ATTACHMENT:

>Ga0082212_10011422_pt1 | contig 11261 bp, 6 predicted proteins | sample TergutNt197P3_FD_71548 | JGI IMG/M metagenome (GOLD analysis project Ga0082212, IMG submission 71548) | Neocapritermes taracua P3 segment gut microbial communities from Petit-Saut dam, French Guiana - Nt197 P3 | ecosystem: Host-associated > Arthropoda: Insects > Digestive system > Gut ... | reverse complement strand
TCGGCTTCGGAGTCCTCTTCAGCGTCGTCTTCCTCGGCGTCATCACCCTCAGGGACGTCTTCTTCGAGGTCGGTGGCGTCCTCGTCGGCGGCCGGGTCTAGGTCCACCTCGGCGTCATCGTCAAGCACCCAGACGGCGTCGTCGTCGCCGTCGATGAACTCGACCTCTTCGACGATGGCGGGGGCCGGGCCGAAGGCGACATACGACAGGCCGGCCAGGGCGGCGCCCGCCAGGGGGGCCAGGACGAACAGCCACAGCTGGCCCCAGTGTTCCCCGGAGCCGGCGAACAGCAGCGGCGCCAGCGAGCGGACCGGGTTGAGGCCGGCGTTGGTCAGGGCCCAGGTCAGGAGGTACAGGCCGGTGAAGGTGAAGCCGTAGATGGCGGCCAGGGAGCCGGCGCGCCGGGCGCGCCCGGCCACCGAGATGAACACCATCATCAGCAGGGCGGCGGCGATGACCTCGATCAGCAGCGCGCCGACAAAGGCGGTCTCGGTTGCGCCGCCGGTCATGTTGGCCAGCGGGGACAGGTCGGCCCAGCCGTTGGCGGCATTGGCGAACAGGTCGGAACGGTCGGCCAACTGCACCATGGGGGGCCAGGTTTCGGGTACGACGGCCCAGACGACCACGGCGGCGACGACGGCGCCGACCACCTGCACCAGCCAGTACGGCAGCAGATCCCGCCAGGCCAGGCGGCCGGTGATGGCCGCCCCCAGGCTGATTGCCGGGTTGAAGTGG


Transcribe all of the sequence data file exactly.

>Ga0082212_10011422_pt1 | contig 11261 bp, 6 predicted proteins | sample TergutNt197P3_FD_71548 | JGI IMG/M metagenome (GOLD analysis project Ga0082212, IMG submission 71548) | Neocapritermes taracua P3 segment gut microbial communities from Petit-Saut dam, French Guiana - Nt197 P3 | ecosystem: Host-associated > Arthropoda: Insects > Digestive system > Gut ... | reverse complement strand
TCGGCTTCGGAGTCCTCTTCAGCGTCGTCTTCCTCGGCGTCATCACCCTCAGGGACGTCTTCTTCGAGGTCGGTGGCGTCCTCGTCGGCGGCCGGGTCTAGGTCCACCTCGGCGTCATCGTCAAGCACCCAGACGGCGTCGTCGTCGCCGTCGATGAACTCGACCTCTTCGACGATGGCGGGGGCCGGGCCGAAGGCGACATACGACAGGCCGGCCAGGGCGGCGCCCGCCAGGGGGGCCAGGACGAACAGCCACAGCTGGCCCCAGTGTTCCCCGGAGCCGGCGAACAGCAGCGGCGCCAGCGAGCGGACCGGGTTGAGGCCGGCGTTGGTCAGGGCCCAGGTCAGGAGGTACAGGCCGGTGAAGGTGAAGCCGTAGATGGCGGCCAGGGAGCCGGCGCGCCGGGCGCGCCCGGCCACCGAGATGAACACCATCATCAGCAGGGCGGCGGCGATGACCTCGATCAGCAGCGCGCCGACAAAGGCGGTCTCGGTTGCGCCGCCGGTCATGTTGGCCAGCGGGGACAGGTCGGCCCAGCCGTTGGCGGCATTGGCGAACAGGTCGGAACGGTCGGCCAACTGCACCATGGGGGGCCAGGTTTCGGGTACGACGGCCCAGACGACCACGGCGGCGACGACGGCGCCGACCACCTGCACCAGCCAGTACGGCAGCAGATCCCGCCAGGCCAGGCGGCCGGTGATGGCCGCCCCCAGGCTGATTGCCGGGTTGAAGTGG